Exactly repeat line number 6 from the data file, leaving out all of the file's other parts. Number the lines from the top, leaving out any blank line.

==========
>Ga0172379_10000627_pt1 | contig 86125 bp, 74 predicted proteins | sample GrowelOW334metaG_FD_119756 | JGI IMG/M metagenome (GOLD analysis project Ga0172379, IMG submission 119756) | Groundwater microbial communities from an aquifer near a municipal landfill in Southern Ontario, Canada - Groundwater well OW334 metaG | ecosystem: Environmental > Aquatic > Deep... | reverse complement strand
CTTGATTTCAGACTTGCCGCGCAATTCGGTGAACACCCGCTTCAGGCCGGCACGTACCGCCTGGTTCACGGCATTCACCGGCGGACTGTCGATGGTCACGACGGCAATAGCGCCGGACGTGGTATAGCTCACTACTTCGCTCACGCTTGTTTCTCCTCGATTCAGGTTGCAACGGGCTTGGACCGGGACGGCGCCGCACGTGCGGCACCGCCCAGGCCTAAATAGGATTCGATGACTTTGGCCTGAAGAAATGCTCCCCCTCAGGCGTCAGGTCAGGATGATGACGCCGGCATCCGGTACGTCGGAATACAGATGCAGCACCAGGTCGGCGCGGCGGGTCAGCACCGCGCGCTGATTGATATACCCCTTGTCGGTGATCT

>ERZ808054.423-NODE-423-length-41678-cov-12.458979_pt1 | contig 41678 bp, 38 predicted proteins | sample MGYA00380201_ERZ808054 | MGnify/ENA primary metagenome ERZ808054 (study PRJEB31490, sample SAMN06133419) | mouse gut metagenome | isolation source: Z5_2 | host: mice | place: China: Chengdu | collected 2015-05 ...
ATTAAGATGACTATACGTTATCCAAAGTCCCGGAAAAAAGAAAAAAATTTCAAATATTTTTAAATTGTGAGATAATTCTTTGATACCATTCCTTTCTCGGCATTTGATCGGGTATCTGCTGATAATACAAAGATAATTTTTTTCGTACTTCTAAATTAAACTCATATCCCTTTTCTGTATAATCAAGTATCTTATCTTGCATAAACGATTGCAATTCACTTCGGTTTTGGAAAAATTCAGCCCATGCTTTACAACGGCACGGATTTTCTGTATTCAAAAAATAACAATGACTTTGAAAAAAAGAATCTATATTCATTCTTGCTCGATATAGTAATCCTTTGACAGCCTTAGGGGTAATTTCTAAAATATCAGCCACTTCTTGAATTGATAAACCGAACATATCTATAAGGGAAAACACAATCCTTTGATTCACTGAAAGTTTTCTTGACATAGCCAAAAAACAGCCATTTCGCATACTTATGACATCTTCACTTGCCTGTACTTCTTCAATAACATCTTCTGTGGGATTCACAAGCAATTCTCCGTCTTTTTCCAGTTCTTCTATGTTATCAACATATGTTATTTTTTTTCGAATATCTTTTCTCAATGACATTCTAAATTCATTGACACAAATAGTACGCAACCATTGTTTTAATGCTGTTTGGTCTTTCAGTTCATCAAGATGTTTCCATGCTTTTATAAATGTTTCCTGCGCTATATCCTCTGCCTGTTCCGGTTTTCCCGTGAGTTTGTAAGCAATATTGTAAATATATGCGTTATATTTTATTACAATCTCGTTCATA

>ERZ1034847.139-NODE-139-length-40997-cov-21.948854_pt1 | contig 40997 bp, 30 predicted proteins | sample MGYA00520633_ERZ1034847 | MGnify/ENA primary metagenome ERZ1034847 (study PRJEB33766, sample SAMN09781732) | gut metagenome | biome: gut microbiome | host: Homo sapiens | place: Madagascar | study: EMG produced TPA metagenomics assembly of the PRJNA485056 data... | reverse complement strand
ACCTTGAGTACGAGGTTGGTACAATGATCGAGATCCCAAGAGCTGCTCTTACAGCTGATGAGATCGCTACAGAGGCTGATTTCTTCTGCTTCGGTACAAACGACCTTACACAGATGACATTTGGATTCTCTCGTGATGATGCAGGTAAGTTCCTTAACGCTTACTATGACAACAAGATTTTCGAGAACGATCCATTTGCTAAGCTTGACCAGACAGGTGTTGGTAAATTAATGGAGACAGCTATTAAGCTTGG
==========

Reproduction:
ACCTTGAGTACGAGGTTGGTACAATGATCGAGATCCCAAGAGCTGCTCTTACAGCTGATGAGATCGCTACAGAGGCTGATTTCTTCTGCTTCGGTACAAACGACCTTACACAGATGACATTTGGATTCTCTCGTGATGATGCAGGTAAGTTCCTTAACGCTTACTATGACAACAAGATTTTCGAGAACGATCCATTTGCTAAGCTTGACCAGACAGGTGTTGGTAAATTAATGGAGACAGCTATTAAGCTTGG